The church benefited from good leadership, a progressive outlook and great evangelism. In 1953 plans were begun for a new educational building. It was erected on Fayette Street and housed Sunday School classes, a chapel and a gymnasium.  Sunday School membership was 830(average attendance 463), with over 85 teachers and officers. This is quite a testament to thirst for the knowledge of God from the humble beginnings of the first organized class in 1881 with 4 members. Christian Education has always been an important ministry that has served our church well. 

Throughout the years the congregation has been served by many dedicated people with inspired gifts and graces.

written by Kathy Hanko in 2018 for the 50th Anniversary Celebration


Have you ever wanted to know more about the stained glass windows at the church? Click Here to learn more about Christian Endeavour and our windows.

    


TOWER BELL

Ever wonder about the sweet sound of a church bell pealing out the welcome to church on Sunday morning? The one at the corner of Spruce and Fayette Streets is a 400-pound bell from McShane Foundry located at that time in Baltimore MD. It was ordered for the Methodist Protestant Church of Morgantown in 1887. It cost $80.00, was shipped by railroad and paid in cash where it was installed in the church on Walnut St. It was moved to Spruce St when the new church building was constructed. The McShane Foundry is the only large Western-style bell maker still operating in the United States and is now located in Glen Burnie, MD.

An online inflation calculator says the 1887 $80.00 would be equivalent to $2,173.00 today. Still not as much as I expected. What do you think?


Scotts Run Settlement House is on "on the map!"

That's right - Monongalia County has a United Methodist historically designated site. Why would Scotts Run Settlement House receive such distinction?

READ ON!


The latest in NEJ Historical news  Coming Soon!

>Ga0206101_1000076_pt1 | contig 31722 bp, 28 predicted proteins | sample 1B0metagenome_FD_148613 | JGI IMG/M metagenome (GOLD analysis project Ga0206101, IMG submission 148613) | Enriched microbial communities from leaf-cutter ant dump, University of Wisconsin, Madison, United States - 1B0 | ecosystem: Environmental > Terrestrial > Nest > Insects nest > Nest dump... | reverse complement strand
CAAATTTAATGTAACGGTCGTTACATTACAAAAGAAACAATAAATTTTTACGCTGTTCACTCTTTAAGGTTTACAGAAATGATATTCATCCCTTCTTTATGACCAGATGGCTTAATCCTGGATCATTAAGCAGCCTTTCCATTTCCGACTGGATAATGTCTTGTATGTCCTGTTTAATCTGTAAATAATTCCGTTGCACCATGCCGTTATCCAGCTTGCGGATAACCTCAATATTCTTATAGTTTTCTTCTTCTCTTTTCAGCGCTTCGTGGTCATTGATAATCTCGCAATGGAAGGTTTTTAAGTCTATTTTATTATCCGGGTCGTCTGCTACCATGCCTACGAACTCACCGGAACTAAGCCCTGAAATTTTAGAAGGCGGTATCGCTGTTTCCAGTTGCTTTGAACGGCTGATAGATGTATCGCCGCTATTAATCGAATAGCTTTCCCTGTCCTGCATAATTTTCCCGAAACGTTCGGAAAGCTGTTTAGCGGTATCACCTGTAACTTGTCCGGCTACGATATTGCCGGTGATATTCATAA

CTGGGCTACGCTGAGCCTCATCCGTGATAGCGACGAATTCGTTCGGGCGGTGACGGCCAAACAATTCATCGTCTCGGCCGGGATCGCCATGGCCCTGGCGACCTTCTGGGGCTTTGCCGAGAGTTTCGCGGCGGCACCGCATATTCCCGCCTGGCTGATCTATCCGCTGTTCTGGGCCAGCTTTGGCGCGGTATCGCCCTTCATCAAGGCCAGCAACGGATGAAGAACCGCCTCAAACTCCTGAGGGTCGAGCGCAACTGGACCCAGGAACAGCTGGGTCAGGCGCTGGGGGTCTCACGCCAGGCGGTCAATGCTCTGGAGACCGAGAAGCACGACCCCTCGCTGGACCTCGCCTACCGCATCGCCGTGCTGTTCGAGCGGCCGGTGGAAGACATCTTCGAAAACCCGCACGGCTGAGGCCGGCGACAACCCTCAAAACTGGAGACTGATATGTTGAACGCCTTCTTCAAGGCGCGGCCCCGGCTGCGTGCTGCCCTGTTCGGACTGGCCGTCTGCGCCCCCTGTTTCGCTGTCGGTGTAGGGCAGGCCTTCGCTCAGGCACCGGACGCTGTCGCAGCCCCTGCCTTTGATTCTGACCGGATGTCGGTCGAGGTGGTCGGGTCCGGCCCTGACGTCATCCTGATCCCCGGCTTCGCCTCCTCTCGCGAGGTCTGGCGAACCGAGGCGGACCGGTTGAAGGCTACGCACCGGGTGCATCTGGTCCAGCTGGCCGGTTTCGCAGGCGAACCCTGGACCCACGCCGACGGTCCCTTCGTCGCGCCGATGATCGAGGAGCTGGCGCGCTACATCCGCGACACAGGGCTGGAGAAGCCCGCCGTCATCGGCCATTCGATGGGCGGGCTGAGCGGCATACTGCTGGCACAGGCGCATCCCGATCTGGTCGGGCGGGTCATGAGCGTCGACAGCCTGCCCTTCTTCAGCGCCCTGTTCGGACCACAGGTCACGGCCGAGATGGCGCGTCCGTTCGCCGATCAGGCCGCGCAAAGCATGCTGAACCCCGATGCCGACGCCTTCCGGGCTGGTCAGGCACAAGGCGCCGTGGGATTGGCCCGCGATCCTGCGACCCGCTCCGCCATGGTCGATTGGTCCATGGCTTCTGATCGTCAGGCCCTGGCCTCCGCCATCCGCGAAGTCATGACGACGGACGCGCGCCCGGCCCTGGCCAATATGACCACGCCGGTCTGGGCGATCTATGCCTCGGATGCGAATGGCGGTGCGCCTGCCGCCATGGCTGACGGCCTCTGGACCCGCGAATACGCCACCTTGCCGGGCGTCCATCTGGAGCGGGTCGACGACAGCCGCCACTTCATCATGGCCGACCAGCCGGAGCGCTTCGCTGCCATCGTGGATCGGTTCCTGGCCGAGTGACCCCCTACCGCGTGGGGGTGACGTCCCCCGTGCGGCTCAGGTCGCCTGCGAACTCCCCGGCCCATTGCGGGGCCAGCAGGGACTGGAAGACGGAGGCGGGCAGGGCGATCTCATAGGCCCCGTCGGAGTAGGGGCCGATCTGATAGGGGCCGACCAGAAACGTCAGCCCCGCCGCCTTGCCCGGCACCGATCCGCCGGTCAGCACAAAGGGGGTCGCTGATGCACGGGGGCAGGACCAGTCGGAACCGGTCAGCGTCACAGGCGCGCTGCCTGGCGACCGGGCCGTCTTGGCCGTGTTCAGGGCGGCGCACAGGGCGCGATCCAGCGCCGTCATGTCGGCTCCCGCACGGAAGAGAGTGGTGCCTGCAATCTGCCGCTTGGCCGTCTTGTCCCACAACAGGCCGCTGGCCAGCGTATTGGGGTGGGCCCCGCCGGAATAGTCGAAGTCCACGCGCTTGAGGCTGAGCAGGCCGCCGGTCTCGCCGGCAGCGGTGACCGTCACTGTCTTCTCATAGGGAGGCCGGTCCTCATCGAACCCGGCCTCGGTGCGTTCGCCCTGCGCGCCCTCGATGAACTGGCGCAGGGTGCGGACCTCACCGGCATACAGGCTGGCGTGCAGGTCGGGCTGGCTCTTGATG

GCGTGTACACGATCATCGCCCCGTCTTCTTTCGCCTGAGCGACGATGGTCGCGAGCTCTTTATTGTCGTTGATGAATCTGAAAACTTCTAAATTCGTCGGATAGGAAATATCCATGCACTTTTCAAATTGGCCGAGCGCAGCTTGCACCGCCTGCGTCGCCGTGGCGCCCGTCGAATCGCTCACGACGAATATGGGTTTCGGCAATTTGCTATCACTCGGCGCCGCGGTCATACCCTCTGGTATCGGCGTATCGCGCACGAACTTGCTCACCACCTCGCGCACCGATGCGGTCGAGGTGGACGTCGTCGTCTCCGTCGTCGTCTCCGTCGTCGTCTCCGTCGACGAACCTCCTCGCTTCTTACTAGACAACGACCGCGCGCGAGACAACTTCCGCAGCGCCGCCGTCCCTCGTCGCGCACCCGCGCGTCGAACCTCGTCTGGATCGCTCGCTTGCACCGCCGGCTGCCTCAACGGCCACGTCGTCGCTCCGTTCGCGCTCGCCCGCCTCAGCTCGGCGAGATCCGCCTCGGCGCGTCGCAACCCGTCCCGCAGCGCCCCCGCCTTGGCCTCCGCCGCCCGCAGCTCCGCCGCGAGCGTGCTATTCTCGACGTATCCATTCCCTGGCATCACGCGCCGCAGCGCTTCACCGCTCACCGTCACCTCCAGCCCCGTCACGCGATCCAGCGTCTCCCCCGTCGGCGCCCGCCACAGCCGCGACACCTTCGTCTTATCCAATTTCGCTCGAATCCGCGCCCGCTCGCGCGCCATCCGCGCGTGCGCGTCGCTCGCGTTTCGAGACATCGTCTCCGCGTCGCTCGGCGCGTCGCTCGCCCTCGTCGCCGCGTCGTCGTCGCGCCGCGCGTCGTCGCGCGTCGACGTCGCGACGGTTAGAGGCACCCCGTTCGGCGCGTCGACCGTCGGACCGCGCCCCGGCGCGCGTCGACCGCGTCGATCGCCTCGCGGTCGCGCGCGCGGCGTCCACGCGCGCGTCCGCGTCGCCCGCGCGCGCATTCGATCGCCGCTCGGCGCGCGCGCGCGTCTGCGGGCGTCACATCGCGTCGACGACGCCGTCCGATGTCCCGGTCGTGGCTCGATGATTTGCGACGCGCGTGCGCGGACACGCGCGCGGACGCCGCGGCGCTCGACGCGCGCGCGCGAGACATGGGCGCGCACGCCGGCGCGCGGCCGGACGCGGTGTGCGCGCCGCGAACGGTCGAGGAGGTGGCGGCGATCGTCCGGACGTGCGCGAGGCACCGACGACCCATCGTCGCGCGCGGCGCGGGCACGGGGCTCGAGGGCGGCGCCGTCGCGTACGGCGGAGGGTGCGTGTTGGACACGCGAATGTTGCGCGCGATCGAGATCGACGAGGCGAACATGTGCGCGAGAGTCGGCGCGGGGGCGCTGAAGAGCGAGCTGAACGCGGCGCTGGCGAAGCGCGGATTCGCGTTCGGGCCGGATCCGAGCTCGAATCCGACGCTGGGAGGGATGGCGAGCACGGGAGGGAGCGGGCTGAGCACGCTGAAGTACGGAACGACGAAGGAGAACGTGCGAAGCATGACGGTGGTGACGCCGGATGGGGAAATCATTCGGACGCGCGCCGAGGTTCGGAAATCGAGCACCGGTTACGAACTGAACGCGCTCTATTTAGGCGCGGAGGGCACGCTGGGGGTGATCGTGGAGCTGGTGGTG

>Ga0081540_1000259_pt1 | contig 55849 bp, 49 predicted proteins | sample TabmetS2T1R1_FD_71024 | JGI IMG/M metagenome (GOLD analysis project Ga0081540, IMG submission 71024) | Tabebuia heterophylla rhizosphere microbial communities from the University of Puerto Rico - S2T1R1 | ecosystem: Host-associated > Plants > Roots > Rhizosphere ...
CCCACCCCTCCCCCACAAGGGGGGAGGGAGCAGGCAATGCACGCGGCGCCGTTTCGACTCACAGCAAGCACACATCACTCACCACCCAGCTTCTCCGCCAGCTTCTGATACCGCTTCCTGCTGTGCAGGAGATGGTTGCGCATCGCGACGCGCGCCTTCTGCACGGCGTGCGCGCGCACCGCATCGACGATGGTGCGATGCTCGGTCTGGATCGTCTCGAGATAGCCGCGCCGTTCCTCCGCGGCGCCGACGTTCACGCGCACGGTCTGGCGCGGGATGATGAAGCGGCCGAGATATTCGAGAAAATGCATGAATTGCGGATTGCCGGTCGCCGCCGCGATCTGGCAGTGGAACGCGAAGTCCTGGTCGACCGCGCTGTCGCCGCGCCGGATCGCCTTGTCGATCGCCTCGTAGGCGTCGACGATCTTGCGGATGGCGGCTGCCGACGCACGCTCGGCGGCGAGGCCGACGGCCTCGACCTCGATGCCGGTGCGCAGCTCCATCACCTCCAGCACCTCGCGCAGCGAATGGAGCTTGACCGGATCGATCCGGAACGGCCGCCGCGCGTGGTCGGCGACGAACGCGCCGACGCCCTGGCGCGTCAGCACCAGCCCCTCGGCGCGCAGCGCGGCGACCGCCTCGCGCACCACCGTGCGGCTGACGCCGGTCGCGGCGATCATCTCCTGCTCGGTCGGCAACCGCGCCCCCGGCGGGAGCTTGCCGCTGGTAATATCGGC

From time to time, treasures from church files appear in the form of narratives, and Church Historian Kathy Hanko shares them with the Administrative Council. Enjoy these stories:

Learn more about Olive Hodges, her connection to Morgantown and the Methodist Protestant Church: Click Here

Four boys

Baptismal


History of Lay Witness Mission at Spruce Street UMC

The Reverend Ben Johnson, Methodist pastor in the Alabama-West Florida Annual Conference was a sought-after revival preacher. While he was doing a revival, he sent for his prayer group to give witness to the meeting. The messages were so powerful that many came to the altar call. He found that laypersons listened to other laypersons; dialog resulted in deeper commitment; laity and clergy learned to participate as equals and witnessing laypersons both inspired and encouraged others to witness. As he did other revivals with lay witnesses, he began to send lay coordinators to conduct the missions. A clergy-coordinated event became a lay-coordinated event and the Lay Witness Movement was launched. In 1960 it was incorporated as the Institute of Church Renewal. 

To read the rest of the article Click Here


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Documents from Spruce Street United Methodist History


West Virginia Wesleyan and Methodism

A Traveler’s Guide to the Heritage Landmarks of the United Methodist Church

United Methodist Church Commission on Archives and History

 


 

updated October 2021